general format addresses to hosts in an IPv4-only domain or which 
   offer an IPv4-only service. It does not provide any-to-any 
   translation. One result is that client-only hosts in the IPv6 domain 
   gain access to IPv4 services through stateful translation. Another 
   result is that the IPv6 network operator has the option of moving 
   servers into the IPv6-only domain while retaining accessibility for 
   IPv4-only clients, through stateless translation of an IPv4-embedded 
   IPv6 address. 

   Also, "Architectural Implications of NAT" [RFC2993] applies across 
   the service just as in IPv4/IPv4 translation: apart from the fact 
   that a system with an IPv4-embedded IPv6 address is reachable across 
   the NAT, which is unlike IPv4, any assumption on the application's 
   part that a local address is meaningful to a remote peer, and any use 
   of an IP address literal in the application payload, is a source of 
   service issues. In general, the recommended mitigation for this is 

   o  Ideally, applications should use DNS names rather than IP address 
      literals in URLs, URIs, and referrals, and in general be network 
      layer agnostic. 
   o  If they do not, the network may provide a relay or proxy that 
      straddles the domains. For example, an SMTP MTA with both IPv4 
      and IPv6 connectivity handles IPv4/IPv6 translation cleanly at the 
      application layer. 

2.7. Discussion 

   For IPv4 traffic, the incremental CGN approach inherits all the 
   problems of CGN address sharing techniques 
   [I-D.ietf-intarea-shared-addressing-issues] (e.g., scaling, and the 
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   difficulty of supporting well-known ports for inbound traffic). 
   Application layer problems created by double NAT are beyond the scope 
   of this document. 

   For IPv6 traffic, a user behind the DS HG will see normal IPv6 
   service. We observe that an IPv6 tunnel MTU of at least 1500 bytes 
   would ensure that the mechanism does not cause excessive 
   fragmentation of IPv6 traffic nor excessive IPv6 path MTU discovery 
   interactions. This, and the absence of NAT problems for IPv6, will 
   create an incentive for users and application service providers to 
   prefer IPv6.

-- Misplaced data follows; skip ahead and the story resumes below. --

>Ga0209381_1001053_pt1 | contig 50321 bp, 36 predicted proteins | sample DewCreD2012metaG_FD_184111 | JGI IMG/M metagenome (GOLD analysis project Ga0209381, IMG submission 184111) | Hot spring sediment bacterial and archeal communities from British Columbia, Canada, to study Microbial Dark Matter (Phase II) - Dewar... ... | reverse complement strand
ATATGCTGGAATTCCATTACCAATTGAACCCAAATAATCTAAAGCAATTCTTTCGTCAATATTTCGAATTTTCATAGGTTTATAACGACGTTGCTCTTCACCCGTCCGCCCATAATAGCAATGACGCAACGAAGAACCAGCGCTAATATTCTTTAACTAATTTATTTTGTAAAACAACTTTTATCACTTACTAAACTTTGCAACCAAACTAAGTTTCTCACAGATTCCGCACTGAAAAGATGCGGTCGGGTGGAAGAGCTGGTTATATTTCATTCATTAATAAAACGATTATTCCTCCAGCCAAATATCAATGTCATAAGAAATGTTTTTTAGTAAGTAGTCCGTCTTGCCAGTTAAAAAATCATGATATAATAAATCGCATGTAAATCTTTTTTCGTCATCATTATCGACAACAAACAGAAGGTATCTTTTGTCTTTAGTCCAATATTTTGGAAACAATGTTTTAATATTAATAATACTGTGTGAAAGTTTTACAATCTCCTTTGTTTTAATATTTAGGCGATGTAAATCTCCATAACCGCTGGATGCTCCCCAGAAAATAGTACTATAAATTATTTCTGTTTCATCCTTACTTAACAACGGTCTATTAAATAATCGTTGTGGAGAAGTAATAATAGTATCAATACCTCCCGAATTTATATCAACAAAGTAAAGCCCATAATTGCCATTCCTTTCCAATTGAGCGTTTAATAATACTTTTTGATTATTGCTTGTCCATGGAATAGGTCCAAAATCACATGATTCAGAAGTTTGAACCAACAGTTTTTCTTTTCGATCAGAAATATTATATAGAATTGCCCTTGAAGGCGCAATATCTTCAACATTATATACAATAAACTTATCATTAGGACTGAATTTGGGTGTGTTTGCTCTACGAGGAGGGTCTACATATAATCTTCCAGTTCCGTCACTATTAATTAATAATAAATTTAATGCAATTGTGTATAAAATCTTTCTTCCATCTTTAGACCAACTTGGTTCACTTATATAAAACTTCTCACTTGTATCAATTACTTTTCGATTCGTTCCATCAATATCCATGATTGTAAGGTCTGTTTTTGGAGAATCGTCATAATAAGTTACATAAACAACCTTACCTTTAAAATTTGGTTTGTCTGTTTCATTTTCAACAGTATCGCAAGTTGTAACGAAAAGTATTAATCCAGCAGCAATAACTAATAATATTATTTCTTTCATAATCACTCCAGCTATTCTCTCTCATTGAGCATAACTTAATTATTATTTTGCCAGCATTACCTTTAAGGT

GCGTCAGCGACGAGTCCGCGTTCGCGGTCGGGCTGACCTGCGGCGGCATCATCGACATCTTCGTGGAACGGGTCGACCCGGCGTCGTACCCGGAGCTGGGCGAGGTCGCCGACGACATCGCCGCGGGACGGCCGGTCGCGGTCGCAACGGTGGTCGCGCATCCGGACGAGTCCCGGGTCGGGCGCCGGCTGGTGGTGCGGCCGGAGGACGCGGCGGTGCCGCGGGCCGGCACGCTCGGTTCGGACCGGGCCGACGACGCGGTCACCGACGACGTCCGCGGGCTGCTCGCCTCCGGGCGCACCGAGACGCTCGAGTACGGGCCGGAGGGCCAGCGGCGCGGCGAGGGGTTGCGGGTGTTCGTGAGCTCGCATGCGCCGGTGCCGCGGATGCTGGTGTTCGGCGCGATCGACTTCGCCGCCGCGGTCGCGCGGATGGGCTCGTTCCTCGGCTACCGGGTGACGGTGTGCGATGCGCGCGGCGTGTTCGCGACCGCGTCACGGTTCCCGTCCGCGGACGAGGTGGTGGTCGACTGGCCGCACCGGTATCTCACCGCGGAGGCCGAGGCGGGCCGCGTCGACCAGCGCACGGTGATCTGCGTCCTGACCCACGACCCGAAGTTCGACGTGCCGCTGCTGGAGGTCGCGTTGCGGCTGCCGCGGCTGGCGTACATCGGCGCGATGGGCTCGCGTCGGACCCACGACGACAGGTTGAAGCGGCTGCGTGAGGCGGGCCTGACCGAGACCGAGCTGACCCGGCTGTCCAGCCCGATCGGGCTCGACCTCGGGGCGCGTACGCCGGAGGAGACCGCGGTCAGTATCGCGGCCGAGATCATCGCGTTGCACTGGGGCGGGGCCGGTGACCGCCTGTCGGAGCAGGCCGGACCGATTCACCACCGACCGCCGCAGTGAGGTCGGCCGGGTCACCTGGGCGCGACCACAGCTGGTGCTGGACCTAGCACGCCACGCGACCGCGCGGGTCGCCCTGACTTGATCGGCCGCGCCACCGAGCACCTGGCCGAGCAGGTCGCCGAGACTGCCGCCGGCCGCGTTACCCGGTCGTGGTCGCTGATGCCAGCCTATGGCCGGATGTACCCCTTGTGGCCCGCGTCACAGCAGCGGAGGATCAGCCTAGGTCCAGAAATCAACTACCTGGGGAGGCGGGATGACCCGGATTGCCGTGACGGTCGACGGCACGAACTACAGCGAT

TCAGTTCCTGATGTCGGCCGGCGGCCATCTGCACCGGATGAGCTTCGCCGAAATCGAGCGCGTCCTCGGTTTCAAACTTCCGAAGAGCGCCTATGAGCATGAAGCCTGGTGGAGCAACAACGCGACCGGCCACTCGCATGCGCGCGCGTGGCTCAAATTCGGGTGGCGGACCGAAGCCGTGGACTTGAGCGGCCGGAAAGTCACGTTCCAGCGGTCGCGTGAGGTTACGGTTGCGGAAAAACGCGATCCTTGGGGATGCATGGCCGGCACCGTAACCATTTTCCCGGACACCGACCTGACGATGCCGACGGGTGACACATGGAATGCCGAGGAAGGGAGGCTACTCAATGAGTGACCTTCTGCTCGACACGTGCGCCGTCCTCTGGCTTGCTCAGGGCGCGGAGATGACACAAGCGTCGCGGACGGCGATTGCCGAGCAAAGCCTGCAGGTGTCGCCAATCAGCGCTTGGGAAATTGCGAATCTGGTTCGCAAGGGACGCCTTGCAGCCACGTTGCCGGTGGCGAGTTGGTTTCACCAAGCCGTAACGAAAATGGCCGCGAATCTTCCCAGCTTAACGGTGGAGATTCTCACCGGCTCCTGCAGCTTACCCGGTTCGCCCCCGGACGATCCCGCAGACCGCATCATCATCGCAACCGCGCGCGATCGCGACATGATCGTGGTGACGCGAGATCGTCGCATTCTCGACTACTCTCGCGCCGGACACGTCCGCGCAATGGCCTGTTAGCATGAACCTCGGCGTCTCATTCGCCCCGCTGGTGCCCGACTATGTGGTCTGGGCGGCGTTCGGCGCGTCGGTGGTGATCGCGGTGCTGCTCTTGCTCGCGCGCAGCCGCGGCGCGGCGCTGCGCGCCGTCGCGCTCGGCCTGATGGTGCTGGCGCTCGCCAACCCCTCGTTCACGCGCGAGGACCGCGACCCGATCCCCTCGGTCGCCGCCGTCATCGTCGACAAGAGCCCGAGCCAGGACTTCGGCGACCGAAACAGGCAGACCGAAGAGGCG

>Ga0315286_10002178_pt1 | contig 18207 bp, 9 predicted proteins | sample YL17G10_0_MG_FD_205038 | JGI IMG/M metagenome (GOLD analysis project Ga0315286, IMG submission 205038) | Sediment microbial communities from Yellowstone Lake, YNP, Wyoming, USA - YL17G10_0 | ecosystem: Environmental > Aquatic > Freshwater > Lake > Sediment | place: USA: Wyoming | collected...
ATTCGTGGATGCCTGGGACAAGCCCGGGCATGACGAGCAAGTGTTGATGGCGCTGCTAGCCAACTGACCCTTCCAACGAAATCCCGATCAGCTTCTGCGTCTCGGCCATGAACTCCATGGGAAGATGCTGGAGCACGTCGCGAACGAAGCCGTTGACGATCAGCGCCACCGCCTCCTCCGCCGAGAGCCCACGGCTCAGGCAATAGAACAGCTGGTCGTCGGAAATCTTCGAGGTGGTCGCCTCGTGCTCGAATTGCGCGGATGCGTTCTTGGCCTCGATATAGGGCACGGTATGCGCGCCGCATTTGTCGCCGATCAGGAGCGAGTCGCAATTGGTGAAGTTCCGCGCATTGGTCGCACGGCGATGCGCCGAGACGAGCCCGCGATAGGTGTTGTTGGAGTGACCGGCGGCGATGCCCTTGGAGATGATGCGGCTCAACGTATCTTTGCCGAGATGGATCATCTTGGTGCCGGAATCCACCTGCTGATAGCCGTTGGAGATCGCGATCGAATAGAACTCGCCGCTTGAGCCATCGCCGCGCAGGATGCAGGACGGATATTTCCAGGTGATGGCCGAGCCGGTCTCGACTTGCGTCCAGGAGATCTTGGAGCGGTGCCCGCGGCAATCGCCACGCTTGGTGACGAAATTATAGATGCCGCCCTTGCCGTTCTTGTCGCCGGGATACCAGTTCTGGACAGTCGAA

ICMP filtering [RFC4890] may be included as part of CGN functions. 

3. Smooth transition towards IPv6 infrastructure 

   Transition from pure NAT444 CGN or 6rd to the incremental CGN 
   approach is straightforward. The HG and CGN devices and their 
   locations do not have to be changed; only software upgrading may be 
   needed. In the ideal model, described below, even software upgrading 
   is not necessary; reconfiguration of the devices is enough. NAT444 
   CGN solves the public address shortage issues in the current IPv4 
   infrastructure. However, it does not contribute towards IPv6 
   deployment at all. The incremental CGN approach can inherit NAT444 
   CGN functions while providing overlay IPv6 services. 6rd mechanisms 
   can also transform smoothly into this incremental CGN model. However, 
   the home gateways need to be upgraded correspondingly to perform the 
   steps described below 

   The incremental CGN can also easily be transitioned to an IPv6-
   enabled infrastructure, in which the ISP network is either dual-stack 
   or IPv6-only.  

   If the ISP prefers to move to dual-stack routing, the HG should 
   simply switch off its v6-over-v4 function when it observes native 
   IPv6 RA or DHCPv6 traffic, and then forward both IPv6 and IPv4 
   traffic directly, while the dual-stack CGN keeps only its v4-v4 NAT 

   However, we expect ISPs to choose the approach described as 
   incremental CGN here because they intend to avoid dual-stack routing, 
   and to move incrementally from IPv4-only routing to IPv6-only  
   routing. In this case, the ideal model for the incremental CGN 
   approach is that of an integrated configurable CGN device and an 
   adaptive HG device. The integrated CGN device will be able to support 
   multiple functions, including NAT444 CGN, 6rd router (or an 
   alternative tunneling mechanism), DS-Lite, and dual-stack forwarding. 
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   The HG has to integrate the corresponding functions, and be able to 
   detect relevant incremental changes on the CGN side. Typically the HG 
   will occasionally poll the CGN to discover which features are 
   operational. For example, starting from a pure IPv4-only scenario (in 
   which the HG treats the CGN only as an IPv4 default router), the HG